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Newbie To the Snow Plow Game

Discussion in 'Introduce Yourself to the Community' started by coppertec, Oct 1, 2013.

  1. coppertec

    coppertec Member
    from calgary
    Messages: 52

    hey

    first i wanted to say hello! this is my first post, but I have been a long time stalker to this forum. and i wanna say thanks- ive gleaned a lot of info from you guys on this site.

    this is my first real stint into the snow plow game, but i have played around with it for a little while. I first tried getting int it into it back in 2010ish when i was 23-23 and i had my my truck(06 super cab f150), a backpack blower, a craftsman snowthrower, and a hand shovel. young and niave, I took on some residential properties in my area, all the while selling fitness equipment and going to university. with my luck, that year we had one of the worst winters in recent memory. all my contracts were seasonal or month to month, and without any cap clause. I lost my shirt and broke my back that season, but still managed to see the jobs through.

    the last 2 winters turned out to be pretty mild, but i chose not to continue until i was better equipped for the task.

    this year, i have a new job selling luxury german cars, ive moved back home with my mom, and my f150 is about 3 k from being paid off. i feel i am in a better position financially to do things properly.

    just this last week, i decided to talk with my boss about buying a truck for plowing. he helped me with his industry hook ups and i basically got a $25k car loan through my work and we bid on a 2011 silverado 2500HD. reg cab, long box,gas, 55,000km. truck was as bare as they come, but it has a tow package and plow package. $17,500 plus taxes.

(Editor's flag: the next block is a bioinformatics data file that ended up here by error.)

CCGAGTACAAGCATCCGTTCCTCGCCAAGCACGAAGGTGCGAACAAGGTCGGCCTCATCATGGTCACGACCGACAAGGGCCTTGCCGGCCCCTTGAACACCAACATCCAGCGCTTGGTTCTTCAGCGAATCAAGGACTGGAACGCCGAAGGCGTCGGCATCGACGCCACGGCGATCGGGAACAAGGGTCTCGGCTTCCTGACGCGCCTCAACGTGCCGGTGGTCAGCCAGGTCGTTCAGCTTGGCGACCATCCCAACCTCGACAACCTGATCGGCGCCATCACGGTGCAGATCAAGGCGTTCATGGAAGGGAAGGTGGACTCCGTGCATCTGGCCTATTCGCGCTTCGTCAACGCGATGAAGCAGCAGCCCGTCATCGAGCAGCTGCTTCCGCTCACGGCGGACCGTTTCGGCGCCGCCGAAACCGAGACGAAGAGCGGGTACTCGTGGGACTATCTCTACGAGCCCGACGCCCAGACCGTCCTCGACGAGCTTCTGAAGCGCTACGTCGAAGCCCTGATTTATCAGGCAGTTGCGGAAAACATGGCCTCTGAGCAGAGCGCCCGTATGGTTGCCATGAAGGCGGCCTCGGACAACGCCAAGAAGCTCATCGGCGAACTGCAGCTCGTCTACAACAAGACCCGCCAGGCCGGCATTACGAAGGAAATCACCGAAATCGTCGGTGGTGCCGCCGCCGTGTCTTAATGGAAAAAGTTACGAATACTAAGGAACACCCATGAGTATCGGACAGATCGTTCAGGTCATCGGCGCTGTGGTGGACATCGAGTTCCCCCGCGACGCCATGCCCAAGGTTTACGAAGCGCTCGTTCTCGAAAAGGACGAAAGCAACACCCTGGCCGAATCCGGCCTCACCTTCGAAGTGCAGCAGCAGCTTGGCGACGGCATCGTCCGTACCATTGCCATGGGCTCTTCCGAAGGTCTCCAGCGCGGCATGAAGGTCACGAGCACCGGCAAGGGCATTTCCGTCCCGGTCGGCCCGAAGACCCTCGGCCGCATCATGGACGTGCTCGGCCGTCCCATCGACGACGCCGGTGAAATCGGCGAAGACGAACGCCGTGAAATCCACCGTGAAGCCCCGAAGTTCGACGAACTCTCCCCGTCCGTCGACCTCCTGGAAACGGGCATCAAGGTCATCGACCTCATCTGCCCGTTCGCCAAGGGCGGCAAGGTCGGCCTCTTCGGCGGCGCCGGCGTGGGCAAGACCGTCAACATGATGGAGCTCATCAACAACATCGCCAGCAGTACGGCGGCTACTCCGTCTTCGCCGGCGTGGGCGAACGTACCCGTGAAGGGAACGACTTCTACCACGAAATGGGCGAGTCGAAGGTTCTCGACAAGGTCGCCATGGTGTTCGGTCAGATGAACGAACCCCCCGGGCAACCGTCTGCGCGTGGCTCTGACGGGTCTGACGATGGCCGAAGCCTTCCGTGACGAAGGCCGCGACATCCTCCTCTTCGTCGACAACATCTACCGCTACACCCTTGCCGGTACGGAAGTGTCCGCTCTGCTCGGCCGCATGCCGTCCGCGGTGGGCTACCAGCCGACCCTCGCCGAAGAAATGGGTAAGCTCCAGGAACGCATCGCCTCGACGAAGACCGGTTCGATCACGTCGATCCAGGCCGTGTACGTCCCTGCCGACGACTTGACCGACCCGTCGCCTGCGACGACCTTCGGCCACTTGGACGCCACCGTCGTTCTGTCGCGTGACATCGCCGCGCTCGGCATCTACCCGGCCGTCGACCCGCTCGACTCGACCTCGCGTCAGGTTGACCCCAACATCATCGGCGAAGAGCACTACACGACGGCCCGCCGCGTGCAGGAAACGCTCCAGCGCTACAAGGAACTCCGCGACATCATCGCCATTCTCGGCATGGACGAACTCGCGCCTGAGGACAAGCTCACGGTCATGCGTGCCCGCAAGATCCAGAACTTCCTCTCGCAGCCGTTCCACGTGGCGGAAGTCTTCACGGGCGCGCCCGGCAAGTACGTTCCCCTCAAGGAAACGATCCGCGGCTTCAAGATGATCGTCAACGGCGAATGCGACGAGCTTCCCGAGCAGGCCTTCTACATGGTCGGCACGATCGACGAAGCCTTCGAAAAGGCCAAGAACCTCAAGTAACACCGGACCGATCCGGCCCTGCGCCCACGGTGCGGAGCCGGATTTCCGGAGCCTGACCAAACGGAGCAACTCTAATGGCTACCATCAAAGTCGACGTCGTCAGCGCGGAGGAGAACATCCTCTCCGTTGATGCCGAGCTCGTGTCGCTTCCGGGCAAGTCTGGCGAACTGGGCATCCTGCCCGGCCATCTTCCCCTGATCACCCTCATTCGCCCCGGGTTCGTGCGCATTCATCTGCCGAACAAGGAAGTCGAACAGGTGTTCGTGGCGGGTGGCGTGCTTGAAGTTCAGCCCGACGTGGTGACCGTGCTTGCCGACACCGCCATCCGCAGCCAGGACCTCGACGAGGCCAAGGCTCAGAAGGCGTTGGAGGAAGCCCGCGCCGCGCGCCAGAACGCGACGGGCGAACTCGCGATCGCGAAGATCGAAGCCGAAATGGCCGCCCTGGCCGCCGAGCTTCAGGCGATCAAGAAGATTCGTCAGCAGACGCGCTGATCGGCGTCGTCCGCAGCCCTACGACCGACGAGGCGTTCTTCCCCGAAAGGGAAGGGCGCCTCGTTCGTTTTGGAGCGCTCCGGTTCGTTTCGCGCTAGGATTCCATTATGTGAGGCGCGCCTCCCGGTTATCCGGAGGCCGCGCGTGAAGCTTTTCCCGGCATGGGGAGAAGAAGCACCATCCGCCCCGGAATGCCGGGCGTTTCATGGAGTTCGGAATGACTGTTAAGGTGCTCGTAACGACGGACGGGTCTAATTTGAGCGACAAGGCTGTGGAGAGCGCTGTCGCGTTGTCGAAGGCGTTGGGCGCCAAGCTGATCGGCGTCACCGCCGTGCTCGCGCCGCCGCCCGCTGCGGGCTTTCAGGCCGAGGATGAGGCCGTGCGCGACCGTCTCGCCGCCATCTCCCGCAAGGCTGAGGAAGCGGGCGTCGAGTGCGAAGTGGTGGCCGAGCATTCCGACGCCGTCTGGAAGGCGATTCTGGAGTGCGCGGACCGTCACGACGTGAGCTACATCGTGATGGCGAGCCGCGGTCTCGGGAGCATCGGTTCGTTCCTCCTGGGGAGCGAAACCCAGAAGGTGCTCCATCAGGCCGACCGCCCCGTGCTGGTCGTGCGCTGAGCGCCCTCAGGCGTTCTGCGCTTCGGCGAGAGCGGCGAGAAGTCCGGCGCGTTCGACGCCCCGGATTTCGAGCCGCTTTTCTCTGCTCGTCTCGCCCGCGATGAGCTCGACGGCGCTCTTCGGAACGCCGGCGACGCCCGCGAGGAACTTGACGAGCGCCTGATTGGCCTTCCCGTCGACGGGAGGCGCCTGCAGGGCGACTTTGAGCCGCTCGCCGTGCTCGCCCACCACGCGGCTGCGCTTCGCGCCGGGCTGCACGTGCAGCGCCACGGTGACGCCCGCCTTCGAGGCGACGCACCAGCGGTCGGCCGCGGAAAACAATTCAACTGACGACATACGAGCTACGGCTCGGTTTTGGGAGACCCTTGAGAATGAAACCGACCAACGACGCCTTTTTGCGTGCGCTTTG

with the remaining amount, i planned on getting a blizzard straight blade installed, which i priced out at $6800 installed. i figured a straight was cheaper than a V so i never grabbed a quote for one. im committed to the truck, but me and my boss are on the look out for a cheaper option for a plow(without the compromise).

    for the time being, my focus does still have to be on my day job, which tends to be pretty demanding, even in the winter time. given the nature of this work, i feel that it would be foolish for me to take on the kind of jobs that would take more than 5-6 hours to push after a blizzard if i can only do it late hours/early mornings (i still gotta show up in a suit during the day)

    ideally, my 2nd truck would be as self sustaining as possible. im not sure how hard that would be given my tight time constraints but i figure if we have 5-6 months of decent plowing season here in calgary, that equates to $4-5,000 a month to pay it off in the shortest term possible. not including gas/insurance/wear&tear.
    if it were to snow an average of 7 times a month, i would have to make roughly $600 a snowfall/event to achieve this.